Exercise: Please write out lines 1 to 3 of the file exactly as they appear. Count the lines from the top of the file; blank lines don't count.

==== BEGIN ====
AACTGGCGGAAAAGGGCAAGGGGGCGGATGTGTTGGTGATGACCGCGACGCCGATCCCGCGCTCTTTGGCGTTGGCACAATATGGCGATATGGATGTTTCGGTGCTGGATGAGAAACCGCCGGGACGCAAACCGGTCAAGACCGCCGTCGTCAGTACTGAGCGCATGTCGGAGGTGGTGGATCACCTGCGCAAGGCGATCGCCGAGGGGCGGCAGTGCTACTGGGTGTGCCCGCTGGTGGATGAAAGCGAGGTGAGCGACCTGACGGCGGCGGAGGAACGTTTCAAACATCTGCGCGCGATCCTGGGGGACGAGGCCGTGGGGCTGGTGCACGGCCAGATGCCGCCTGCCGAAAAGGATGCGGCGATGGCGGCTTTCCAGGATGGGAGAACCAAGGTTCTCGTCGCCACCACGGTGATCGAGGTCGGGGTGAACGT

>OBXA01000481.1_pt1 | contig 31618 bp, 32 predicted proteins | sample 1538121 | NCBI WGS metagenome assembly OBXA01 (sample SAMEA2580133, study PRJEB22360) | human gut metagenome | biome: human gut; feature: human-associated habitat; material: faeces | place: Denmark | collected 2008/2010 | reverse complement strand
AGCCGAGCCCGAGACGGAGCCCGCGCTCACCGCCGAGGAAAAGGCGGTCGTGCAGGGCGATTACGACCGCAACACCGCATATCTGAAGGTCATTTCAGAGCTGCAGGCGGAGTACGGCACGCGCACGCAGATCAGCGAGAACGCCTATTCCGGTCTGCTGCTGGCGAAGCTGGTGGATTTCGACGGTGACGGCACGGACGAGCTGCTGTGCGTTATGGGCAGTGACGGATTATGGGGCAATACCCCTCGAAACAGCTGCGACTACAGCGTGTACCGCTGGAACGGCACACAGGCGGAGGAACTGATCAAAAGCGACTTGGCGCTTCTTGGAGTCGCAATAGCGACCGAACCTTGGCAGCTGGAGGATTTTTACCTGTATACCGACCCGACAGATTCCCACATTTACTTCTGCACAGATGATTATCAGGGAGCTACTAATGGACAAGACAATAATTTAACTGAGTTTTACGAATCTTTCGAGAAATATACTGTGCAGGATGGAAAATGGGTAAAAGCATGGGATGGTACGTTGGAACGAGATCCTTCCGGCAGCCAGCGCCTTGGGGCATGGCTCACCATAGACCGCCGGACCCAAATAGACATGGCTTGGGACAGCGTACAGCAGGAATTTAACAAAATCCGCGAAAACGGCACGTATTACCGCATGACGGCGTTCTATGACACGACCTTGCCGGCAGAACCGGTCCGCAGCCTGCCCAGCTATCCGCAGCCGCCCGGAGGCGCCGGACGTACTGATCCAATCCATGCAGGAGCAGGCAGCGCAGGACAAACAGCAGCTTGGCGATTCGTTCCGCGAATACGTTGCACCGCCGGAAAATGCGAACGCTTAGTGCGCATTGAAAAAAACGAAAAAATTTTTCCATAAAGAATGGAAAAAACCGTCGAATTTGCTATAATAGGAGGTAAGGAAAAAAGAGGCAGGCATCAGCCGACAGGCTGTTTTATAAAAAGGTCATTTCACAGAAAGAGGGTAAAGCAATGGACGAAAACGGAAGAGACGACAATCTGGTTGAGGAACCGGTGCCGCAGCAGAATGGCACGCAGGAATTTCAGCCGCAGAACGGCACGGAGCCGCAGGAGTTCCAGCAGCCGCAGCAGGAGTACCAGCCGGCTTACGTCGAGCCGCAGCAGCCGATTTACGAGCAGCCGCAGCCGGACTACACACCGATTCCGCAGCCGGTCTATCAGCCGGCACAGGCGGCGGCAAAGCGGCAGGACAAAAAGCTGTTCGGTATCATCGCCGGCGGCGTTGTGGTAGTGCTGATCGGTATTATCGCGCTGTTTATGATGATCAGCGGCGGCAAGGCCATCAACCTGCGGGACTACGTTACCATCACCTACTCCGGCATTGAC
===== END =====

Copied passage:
AACTGGCGGAAAAGGGCAAGGGGGCGGATGTGTTGGTGATGACCGCGACGCCGATCCCGCGCTCTTTGGCGTTGGCACAATATGGCGATATGGATGTTTCGGTGCTGGATGAGAAACCGCCGGGACGCAAACCGGTCAAGACCGCCGTCGTCAGTACTGAGCGCATGTCGGAGGTGGTGGATCACCTGCGCAAGGCGATCGCCGAGGGGCGGCAGTGCTACTGGGTGTGCCCGCTGGTGGATGAAAGCGAGGTGAGCGACCTGACGGCGGCGGAGGAACGTTTCAAACATCTGCGCGCGATCCTGGGGGACGAGGCCGTGGGGCTGGTGCACGGCCAGATGCCGCCTGCCGAAAAGGATGCGGCGATGGCGGCTTTCCAGGATGGGAGAACCAAGGTTCTCGTCGCCACCACGGTGATCGAGGTCGGGGTGAACGT

>OBXA01000481.1_pt1 | contig 31618 bp, 32 predicted proteins | sample 1538121 | NCBI WGS metagenome assembly OBXA01 (sample SAMEA2580133, study PRJEB22360) | human gut metagenome | biome: human gut; feature: human-associated habitat; material: faeces | place: Denmark | collected 2008/2010 | reverse complement strand
AGCCGAGCCCGAGACGGAGCCCGCGCTCACCGCCGAGGAAAAGGCGGTCGTGCAGGGCGATTACGACCGCAACACCGCATATCTGAAGGTCATTTCAGAGCTGCAGGCGGAGTACGGCACGCGCACGCAGATCAGCGAGAACGCCTATTCCGGTCTGCTGCTGGCGAAGCTGGTGGATTTCGACGGTGACGGCACGGACGAGCTGCTGTGCGTTATGGGCAGTGACGGATTATGGGGCAATACCCCTCGAAACAGCTGCGACTACAGCGTGTACCGCTGGAACGGCACACAGGCGGAGGAACTGATCAAAAGCGACTTGGCGCTTCTTGGAGTCGCAATAGCGACCGAACCTTGGCAGCTGGAGGATTTTTACCTGTATACCGACCCGACAGATTCCCACATTTACTTCTGCACAGATGATTATCAGGGAGCTACTAATGGACAAGACAATAATTTAACTGAGTTTTACGAATCTTTCGAGAAATATACTGTGCAGGATGGAAAATGGGTAAAAGCATGGGATGGTACGTTGGAACGAGATCCTTCCGGCAGCCAGCGCCTTGGGGCATGGCTCACCATAGACCGCCGGACCCAAATAGACATGGCTTGGGACAGCGTACAGCAGGAATTTAACAAAATCCGCGAAAACGGCACGTATTACCGCATGACGGCGTTCTATGACACGACCTTGCCGGCAGAACCGGTCCGCAGCCTGCCCAGCTATCCGCAGCCGCCCGGAGGCGCCGGACGTACTGATCCAATCCATGCAGGAGCAGGCAGCGCAGGACAAACAGCAGCTTGGCGATTCGTTCCGCGAATACGTTGCACCGCCGGAAAATGCGAACGCTTAGTGCGCATTGAAAAAAACGAAAAAATTTTTCCATAAAGAATGGAAAAAACCGTCGAATTTGCTATAATAGGAGGTAAGGAAAAAAGAGGCAGGCATCAGCCGACAGGCTGTTTTATAAAAAGGTCATTTCACAGAAAGAGGGTAAAGCAATGGACGAAAACGGAAGAGACGACAATCTGGTTGAGGAACCGGTGCCGCAGCAGAATGGCACGCAGGAATTTCAGCCGCAGAACGGCACGGAGCCGCAGGAGTTCCAGCAGCCGCAGCAGGAGTACCAGCCGGCTTACGTCGAGCCGCAGCAGCCGATTTACGAGCAGCCGCAGCCGGACTACACACCGATTCCGCAGCCGGTCTATCAGCCGGCACAGGCGGCGGCAAAGCGGCAGGACAAAAAGCTGTTCGGTATCATCGCCGGCGGCGTTGTGGTAGTGCTGATCGGTATTATCGCGCTGTTTATGATGATCAGCGGCGGCAAGGCCATCAACCTGCGGGACTACGTTACCATCACCTACTCCGGCATTGAC